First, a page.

Zika hasn’t been in the news much, but that doesn’t mean it’s gone

From Science News
October 30, 2017

Less than a year after the World Health Organization declared Zika is no longer a public health emergency, the virus seems to have fallen from public consciousness, at least outside of heavily affected areas. The mosquito-borne virus staged a massive assault on the Western Hemisphere in 2015 and 2016(SN: 12/24/16, p. 19), but this year, Zika appears to be in retreat.

In the hardest-hit countries, data from each country’s department of health shows a striking drop in locally acquired cases, that is, ones caused by bites from local, infected mosquitoes. For instance:

  • Brazil had over 216,000 probable cases in 2016; as of early September, the new cases for 2017 were around 15,500.
  • Colombia tallied more than 106,000 suspected and confirmed cases from 2015 to the end of 2016. This year, new cases have plummeted, with around 1,700 by mid-October.
  • Mexico went from about 8,500 confirmed cases in 2015 and 2016 combined to around 1,800 by early October of this year.

The numbers have also dropped in the United States and its territories. In Puerto Rico, Zika cases hit nearly 35,000 in 2016, the U.S. Centers for Disease Control and Prevention reports. But this year, less than 500 cases have been tallied as of mid-October. In the 50 states, the CDC counted about 5,100 cases in 2016. Most were in travelers who had been to places where Zika was active, although 224 were locally acquired in Florida and Texas. So far in 2017, only about 300 cases have been reported as of mid-October, mostly from travelers. Local transmission seems to have come to a standstill, with one suspected case in Texas and one case confirmed in Florida.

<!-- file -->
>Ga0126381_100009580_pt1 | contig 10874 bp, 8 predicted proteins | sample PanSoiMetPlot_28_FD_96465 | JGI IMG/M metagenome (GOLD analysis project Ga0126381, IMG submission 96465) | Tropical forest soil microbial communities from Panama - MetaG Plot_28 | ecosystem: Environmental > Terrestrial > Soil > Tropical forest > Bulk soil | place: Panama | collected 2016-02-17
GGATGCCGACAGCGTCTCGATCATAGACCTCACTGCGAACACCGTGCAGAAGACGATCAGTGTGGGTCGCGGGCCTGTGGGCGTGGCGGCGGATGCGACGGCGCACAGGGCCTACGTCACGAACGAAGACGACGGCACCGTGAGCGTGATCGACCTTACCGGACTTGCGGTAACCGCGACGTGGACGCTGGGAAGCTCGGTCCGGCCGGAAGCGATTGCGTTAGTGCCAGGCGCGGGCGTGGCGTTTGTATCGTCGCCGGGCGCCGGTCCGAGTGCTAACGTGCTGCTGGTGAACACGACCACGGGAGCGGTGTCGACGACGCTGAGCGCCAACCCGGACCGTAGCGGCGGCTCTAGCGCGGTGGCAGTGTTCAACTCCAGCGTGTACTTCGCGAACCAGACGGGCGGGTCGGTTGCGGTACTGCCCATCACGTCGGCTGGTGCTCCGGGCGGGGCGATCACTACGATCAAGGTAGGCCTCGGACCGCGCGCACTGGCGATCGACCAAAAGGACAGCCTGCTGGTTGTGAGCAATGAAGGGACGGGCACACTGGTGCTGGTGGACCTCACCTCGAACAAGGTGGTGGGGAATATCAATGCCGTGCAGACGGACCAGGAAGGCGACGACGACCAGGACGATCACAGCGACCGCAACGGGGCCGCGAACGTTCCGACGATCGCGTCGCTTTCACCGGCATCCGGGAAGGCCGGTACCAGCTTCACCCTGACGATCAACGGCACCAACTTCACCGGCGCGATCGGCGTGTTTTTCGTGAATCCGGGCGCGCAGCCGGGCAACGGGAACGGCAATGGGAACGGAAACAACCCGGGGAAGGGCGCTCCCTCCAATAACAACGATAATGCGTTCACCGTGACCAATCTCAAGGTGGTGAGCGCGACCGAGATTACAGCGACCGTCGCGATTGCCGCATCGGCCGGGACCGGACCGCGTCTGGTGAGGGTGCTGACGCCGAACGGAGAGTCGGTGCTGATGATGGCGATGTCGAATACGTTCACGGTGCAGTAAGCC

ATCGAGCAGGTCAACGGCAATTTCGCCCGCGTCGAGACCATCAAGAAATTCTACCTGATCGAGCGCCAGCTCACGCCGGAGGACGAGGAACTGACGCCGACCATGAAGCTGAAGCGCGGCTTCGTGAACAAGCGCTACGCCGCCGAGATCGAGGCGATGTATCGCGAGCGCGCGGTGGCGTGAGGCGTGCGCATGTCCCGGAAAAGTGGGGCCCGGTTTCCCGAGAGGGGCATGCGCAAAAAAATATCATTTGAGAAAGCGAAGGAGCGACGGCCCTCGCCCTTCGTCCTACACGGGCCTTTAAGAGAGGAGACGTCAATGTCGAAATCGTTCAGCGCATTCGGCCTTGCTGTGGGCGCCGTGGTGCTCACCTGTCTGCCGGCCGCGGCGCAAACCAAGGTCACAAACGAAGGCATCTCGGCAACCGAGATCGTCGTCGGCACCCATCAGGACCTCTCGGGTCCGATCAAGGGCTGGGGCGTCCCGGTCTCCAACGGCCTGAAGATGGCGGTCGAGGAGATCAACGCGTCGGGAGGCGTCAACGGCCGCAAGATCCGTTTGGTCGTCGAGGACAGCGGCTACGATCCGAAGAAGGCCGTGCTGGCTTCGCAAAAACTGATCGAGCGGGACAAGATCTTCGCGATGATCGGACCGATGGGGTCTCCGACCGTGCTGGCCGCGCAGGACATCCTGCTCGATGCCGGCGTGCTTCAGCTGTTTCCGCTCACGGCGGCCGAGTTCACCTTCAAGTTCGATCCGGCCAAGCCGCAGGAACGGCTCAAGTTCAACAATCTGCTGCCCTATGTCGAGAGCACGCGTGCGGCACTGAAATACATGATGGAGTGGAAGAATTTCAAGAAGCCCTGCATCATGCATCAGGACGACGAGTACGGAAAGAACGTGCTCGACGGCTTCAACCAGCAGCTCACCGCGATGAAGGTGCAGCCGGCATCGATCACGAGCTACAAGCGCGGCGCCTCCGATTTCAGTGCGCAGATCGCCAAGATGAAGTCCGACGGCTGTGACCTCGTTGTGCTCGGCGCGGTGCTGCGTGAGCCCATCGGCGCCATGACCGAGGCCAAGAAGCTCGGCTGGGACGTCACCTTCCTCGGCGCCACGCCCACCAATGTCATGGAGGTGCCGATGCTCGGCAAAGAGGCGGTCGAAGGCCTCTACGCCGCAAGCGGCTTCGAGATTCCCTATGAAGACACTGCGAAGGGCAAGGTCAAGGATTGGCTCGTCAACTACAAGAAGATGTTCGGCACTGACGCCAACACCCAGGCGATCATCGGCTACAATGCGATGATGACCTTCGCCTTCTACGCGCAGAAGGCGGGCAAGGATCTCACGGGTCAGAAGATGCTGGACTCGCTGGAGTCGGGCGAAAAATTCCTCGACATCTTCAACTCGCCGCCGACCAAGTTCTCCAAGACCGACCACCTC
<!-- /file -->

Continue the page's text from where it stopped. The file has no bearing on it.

That doesn’t mean Zika’s days are numbered. If Zika behaves like other arboviruses, such as chikungunya and dengue, it will probably stick around. Arbovirus diseases tend to be cyclical, says public health researcher Ernesto Marques of the University of Pittsburgh. “You have big booms, then they drop. Then a few years later, they come back again.”

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